In spending public money, you are subject to public scrutiny. Therefore, it's important that you exercise the highest levels of ethical behaviour. Ethical behaviour encompasses the concepts of:

  • honesty
  • integrity
  • probity
  • diligence
  • fairness
  • trust
  • respect.

The broad objectives of ethics and probity in procurement are to:

  • provide accountability
  • maintain integrity
  • ensure compliance with processes
  • ensure that all offers will be evaluated against the same criteria;
  • minimise potential conflicts
  • avoid the potential for misconduct, fraud and corruption.

For more information, read:

Communicating with offerors

Offerors are the people or organisations that submit an offer for consideration.

To ensure fairness and impartiality when communicating with offerors, follow these guidelines:

  • Material should be available to all interested parties within the same time frame, and each supplier should have access to the same material (that is not commercial in confidence).
  • Any additional information or clarification arising from individual supplier requests should be provided to all potential offerors so that they have the same information.
  • Where feasible, information should always be provided in writing. If discussions take place, you should document the minutes of the meeting and the content of any telephone conversations.
  • Nominate 1 contact point who manages the communications with suppliers. In significant purchases, the Procurement team will manage this. For smaller purchases, it could be someone senior to you.
  • Information obtained from suppliers must be treated confidentially. You can’t disclose information to a supplier that is from their competitor.

Managing conflicts of interest

UQ is a unique organisation in which conflicts of interest occur frequently.

Conflicts of interest are not wrong in themselves, but they should be:

  • properly identified
  • declared
  • effectively and transparently managed.

It is when a conflict of interest has been ignored or improperly acted on, or it has influenced actions or decision-making, that the conduct could be seen as misconduct or even corruption. For more information read the Conflict of Interest Policy [1.50.11].

Dealing with gift offers

If you’re involved in any aspect of a procurement process, you are strongly advised not to accept gifts or benefits. This is because they can be, or may be seen to be, a means of influence that can compromise, or appear to comprise, integrity and impartiality.

A gift or benefit may not be accepted or given if any of these principles apply:

  • it is intended to or is likely to cause the recipient to act in a partial manner in the course of their duties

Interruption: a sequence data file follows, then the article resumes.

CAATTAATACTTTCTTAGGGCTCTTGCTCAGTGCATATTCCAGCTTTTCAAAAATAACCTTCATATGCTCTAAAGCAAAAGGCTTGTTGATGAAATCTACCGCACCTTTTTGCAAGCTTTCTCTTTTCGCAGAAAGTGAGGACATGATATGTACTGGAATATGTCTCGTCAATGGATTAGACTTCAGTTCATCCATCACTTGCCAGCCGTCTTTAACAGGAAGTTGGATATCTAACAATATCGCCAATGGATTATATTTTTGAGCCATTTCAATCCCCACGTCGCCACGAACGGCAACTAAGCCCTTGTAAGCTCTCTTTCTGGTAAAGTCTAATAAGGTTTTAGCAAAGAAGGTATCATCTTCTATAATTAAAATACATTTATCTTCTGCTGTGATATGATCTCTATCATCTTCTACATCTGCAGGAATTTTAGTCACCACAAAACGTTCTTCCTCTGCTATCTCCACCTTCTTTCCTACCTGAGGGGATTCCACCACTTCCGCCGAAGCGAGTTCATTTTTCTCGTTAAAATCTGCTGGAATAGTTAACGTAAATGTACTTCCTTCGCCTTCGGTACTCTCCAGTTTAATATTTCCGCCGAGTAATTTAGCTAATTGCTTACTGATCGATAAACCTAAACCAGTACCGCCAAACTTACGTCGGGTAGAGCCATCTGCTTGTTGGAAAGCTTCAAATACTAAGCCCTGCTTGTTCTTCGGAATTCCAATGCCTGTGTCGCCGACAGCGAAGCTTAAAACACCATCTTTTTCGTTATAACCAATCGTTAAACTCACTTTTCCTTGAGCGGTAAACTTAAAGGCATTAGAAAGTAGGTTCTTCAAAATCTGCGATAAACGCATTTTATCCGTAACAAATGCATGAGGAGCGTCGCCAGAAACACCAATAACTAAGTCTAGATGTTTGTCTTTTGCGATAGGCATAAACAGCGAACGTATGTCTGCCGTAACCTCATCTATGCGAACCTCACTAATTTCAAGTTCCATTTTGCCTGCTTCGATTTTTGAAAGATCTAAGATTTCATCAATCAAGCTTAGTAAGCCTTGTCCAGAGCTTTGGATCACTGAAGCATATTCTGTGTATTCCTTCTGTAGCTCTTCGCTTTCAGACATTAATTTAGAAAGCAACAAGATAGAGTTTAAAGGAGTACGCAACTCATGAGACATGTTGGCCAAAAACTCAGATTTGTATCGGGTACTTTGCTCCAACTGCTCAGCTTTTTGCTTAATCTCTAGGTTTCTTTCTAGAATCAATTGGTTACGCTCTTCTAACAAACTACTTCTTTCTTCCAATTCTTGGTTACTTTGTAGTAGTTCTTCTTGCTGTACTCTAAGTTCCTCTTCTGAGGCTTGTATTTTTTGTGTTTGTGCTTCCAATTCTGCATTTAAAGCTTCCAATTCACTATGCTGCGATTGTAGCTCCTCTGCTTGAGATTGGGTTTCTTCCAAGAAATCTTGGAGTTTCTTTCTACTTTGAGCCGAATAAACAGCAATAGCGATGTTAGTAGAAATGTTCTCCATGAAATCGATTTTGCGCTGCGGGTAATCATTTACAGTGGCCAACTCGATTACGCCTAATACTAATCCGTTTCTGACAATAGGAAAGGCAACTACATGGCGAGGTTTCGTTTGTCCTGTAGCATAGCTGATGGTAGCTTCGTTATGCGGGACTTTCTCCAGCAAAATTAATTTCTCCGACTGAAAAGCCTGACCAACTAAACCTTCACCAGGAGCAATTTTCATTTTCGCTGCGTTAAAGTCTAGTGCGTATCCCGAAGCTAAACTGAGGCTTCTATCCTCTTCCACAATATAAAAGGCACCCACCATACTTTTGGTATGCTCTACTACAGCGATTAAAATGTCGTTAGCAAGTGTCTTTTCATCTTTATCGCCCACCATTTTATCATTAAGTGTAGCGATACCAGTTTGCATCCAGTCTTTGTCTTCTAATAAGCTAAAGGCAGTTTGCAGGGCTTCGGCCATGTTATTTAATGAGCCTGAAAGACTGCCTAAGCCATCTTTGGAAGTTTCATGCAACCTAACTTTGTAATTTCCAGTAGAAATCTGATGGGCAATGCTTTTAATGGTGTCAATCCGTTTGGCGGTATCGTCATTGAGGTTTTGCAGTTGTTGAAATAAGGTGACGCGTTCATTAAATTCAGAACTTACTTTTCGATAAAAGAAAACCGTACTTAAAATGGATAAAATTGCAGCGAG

• it is not offered openly
  • it is an offer of money or readily convertible to money (for example, shares).

If a gift is offered, then acceptance must be in accordance with the Reportable Gifts Policy [9.10.05].

Conducting presentations or site visits

Either during market research or in the tendering process, you may wish to conduct a site visit or have the supplier present to you. You should make the opportunity to conduct presentations or site visits available either to all suppliers or to all suppliers who have been shortlisted.

In conducting presentations or site visits, the evaluation panel should gain a clearer and deeper understanding of the supplier’s offering or proposal that can’t be expressly written. An example would be viewing the supplier’s offered equipment in operation.

It is important that you provide suppliers with a set agenda and set time frame in advance, so that all suppliers are have equal opportunity and to avoid being exposed to unsolicited offers. You should take notes of the session, identifying:

  • who was in attendance
  • important details of the presentation or site visit
  • questions asked and answers given
  • any outstanding items that require further action.

Importance of record keeping

Good record keeping is essential to:

  • maintain accountability and transparency in the process
  • enable defence against complaints about the conduct of a procurement
  • provide information for future procurements, management investigations or legal action.

Under the Right to Information Act 2009, suppliers and members of the public are able to access records of procurement activities, including reasons for selection of a particular procurement method.

Therefore, it's important that you have a clear audit trail of all procurement transactions stored in a secure location. This trail includes:

  • the authority of the purchase request
  • the reasons behind selection of the procurement method
  • details of all offers obtained
  • the supplier evaluation criteria and reasons for supplier selection
  • records of all supplier communication such as clarifications and negotiations
  • the purchase order
  • evidence of receipt
  • evidence of payment.